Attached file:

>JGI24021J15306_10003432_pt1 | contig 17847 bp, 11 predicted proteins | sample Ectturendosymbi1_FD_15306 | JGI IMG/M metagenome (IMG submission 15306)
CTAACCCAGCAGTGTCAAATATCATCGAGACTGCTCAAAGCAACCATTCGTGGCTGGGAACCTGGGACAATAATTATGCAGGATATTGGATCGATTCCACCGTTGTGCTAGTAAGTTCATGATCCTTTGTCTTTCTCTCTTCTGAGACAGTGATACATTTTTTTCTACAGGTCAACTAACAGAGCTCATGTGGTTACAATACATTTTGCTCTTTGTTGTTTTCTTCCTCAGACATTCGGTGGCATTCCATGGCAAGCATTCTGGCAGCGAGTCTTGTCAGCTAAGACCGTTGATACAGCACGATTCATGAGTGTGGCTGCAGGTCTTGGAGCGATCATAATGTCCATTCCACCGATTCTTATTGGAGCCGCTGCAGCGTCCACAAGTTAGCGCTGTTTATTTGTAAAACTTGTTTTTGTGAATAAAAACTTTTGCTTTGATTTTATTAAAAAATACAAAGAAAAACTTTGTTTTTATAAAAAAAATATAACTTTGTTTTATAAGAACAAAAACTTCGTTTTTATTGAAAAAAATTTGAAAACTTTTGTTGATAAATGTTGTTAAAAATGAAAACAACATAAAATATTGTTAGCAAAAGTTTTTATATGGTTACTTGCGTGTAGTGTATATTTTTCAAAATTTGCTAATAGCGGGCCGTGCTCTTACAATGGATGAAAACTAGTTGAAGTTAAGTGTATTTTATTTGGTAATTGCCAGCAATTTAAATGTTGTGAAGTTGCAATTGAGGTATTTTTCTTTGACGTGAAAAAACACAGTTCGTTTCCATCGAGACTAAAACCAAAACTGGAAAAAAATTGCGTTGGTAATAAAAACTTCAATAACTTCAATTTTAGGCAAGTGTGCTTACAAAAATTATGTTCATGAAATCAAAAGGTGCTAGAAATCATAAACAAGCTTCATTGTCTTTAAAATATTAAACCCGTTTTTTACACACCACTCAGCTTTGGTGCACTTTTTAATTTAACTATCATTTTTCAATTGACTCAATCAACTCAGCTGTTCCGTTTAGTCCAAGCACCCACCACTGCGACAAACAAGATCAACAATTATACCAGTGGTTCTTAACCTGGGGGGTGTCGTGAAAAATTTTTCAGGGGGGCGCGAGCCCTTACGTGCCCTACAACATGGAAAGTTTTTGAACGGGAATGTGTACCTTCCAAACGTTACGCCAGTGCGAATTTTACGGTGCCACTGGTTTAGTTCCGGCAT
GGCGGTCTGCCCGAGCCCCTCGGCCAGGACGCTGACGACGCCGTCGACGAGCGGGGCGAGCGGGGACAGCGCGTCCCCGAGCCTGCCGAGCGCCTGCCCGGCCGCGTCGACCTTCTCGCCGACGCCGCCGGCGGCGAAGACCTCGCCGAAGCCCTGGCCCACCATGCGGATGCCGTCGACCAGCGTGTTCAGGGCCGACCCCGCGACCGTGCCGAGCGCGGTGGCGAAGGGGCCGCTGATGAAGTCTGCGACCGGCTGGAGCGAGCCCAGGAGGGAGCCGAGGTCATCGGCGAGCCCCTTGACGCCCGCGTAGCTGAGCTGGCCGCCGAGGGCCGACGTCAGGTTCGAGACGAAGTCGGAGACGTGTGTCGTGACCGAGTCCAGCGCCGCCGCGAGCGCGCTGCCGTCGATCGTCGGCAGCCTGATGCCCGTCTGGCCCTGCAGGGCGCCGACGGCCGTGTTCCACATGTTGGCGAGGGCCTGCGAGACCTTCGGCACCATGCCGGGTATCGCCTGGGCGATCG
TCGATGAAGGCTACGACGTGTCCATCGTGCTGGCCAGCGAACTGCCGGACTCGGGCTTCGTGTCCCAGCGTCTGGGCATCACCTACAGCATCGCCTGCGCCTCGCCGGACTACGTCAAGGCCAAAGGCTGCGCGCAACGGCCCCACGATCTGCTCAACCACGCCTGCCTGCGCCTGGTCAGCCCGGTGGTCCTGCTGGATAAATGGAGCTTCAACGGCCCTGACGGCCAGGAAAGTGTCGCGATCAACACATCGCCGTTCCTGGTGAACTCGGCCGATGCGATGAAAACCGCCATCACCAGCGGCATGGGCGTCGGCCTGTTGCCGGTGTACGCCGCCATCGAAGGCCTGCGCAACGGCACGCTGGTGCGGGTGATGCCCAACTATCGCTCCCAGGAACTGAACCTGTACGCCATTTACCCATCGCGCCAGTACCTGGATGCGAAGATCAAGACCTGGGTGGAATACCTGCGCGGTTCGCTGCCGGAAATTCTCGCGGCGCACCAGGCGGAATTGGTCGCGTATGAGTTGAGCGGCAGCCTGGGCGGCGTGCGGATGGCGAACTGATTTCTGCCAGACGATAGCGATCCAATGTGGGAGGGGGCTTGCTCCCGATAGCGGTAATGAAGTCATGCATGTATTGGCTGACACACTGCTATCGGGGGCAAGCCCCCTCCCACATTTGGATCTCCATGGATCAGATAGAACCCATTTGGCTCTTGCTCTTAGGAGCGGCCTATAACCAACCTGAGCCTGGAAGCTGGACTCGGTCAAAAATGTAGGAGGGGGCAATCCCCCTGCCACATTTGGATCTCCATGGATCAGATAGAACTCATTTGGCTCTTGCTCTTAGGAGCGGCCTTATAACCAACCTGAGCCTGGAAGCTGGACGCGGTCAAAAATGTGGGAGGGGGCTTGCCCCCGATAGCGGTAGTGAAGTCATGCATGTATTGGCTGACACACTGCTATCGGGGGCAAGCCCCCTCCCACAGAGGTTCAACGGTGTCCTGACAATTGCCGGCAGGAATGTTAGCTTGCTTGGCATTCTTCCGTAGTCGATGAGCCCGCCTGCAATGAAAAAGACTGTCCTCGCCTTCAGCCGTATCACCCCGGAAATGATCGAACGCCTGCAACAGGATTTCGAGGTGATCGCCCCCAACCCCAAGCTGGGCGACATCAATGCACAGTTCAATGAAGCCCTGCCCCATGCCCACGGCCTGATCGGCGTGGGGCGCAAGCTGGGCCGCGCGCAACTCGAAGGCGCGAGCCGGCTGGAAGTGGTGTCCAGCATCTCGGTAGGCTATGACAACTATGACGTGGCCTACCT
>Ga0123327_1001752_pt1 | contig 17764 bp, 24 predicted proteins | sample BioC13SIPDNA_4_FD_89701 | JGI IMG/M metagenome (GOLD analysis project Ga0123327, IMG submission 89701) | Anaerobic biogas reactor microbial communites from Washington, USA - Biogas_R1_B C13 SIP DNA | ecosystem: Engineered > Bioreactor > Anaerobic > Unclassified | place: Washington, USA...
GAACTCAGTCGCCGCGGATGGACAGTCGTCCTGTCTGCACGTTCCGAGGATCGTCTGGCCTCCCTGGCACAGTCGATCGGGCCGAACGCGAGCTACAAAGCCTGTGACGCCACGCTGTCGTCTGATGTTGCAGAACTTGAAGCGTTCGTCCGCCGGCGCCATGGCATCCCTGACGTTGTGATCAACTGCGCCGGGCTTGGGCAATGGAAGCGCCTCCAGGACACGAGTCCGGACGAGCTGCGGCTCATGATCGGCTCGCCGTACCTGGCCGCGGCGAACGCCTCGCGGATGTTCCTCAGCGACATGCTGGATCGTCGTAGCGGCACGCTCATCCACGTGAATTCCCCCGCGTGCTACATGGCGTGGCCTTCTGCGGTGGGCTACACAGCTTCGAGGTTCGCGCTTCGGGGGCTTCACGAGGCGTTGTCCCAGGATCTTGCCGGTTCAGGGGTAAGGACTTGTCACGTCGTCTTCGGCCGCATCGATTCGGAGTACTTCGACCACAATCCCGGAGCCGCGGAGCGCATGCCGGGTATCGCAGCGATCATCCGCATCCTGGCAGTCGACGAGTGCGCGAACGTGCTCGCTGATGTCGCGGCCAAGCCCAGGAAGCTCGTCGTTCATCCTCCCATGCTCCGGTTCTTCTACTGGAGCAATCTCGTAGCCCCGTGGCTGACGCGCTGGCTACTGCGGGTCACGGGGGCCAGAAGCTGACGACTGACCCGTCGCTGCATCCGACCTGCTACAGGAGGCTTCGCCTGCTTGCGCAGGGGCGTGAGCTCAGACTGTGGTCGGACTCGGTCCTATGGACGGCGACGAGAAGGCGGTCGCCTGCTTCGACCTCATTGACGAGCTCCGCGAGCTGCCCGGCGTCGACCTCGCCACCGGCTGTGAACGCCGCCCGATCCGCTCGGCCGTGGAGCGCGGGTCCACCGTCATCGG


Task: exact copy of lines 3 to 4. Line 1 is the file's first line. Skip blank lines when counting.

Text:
GGCGGTCTGCCCGAGCCCCTCGGCCAGGACGCTGACGACGCCGTCGACGAGCGGGGCGAGCGGGGACAGCGCGTCCCCGAGCCTGCCGAGCGCCTGCCCGGCCGCGTCGACCTTCTCGCCGACGCCGCCGGCGGCGAAGACCTCGCCGAAGCCCTGGCCCACCATGCGGATGCCGTCGACCAGCGTGTTCAGGGCCGACCCCGCGACCGTGCCGAGCGCGGTGGCGAAGGGGCCGCTGATGAAGTCTGCGACCGGCTGGAGCGAGCCCAGGAGGGAGCCGAGGTCATCGGCGAGCCCCTTGACGCCCGCGTAGCTGAGCTGGCCGCCGAGGGCCGACGTCAGGTTCGAGACGAAGTCGGAGACGTGTGTCGTGACCGAGTCCAGCGCCGCCGCGAGCGCGCTGCCGTCGATCGTCGGCAGCCTGATGCCCGTCTGGCCCTGCAGGGCGCCGACGGCCGTGTTCCACATGTTGGCGAGGGCCTGCGAGACCTTCGGCACCATGCCGGGTATCGCCTGGGCGATCG
TCGATGAAGGCTACGACGTGTCCATCGTGCTGGCCAGCGAACTGCCGGACTCGGGCTTCGTGTCCCAGCGTCTGGGCATCACCTACAGCATCGCCTGCGCCTCGCCGGACTACGTCAAGGCCAAAGGCTGCGCGCAACGGCCCCACGATCTGCTCAACCACGCCTGCCTGCGCCTGGTCAGCCCGGTGGTCCTGCTGGATAAATGGAGCTTCAACGGCCCTGACGGCCAGGAAAGTGTCGCGATCAACACATCGCCGTTCCTGGTGAACTCGGCCGATGCGATGAAAACCGCCATCACCAGCGGCATGGGCGTCGGCCTGTTGCCGGTGTACGCCGCCATCGAAGGCCTGCGCAACGGCACGCTGGTGCGGGTGATGCCCAACTATCGCTCCCAGGAACTGAACCTGTACGCCATTTACCCATCGCGCCAGTACCTGGATGCGAAGATCAAGACCTGGGTGGAATACCTGCGCGGTTCGCTGCCGGAAATTCTCGCGGCGCACCAGGCGGAATTGGTCGCGTATGAGTTGAGCGGCAGCCTGGGCGGCGTGCGGATGGCGAACTGATTTCTGCCAGACGATAGCGATCCAATGTGGGAGGGGGCTTGCTCCCGATAGCGGTAATGAAGTCATGCATGTATTGGCTGACACACTGCTATCGGGGGCAAGCCCCCTCCCACATTTGGATCTCCATGGATCAGATAGAACCCATTTGGCTCTTGCTCTTAGGAGCGGCCTATAACCAACCTGAGCCTGGAAGCTGGACTCGGTCAAAAATGTAGGAGGGGGCAATCCCCCTGCCACATTTGGATCTCCATGGATCAGATAGAACTCATTTGGCTCTTGCTCTTAGGAGCGGCCTTATAACCAACCTGAGCCTGGAAGCTGGACGCGGTCAAAAATGTGGGAGGGGGCTTGCCCCCGATAGCGGTAGTGAAGTCATGCATGTATTGGCTGACACACTGCTATCGGGGGCAAGCCCCCTCCCACAGAGGTTCAACGGTGTCCTGACAATTGCCGGCAGGAATGTTAGCTTGCTTGGCATTCTTCCGTAGTCGATGAGCCCGCCTGCAATGAAAAAGACTGTCCTCGCCTTCAGCCGTATCACCCCGGAAATGATCGAACGCCTGCAACAGGATTTCGAGGTGATCGCCCCCAACCCCAAGCTGGGCGACATCAATGCACAGTTCAATGAAGCCCTGCCCCATGCCCACGGCCTGATCGGCGTGGGGCGCAAGCTGGGCCGCGCGCAACTCGAAGGCGCGAGCCGGCTGGAAGTGGTGTCCAGCATCTCGGTAGGCTATGACAACTATGACGTGGCCTACCT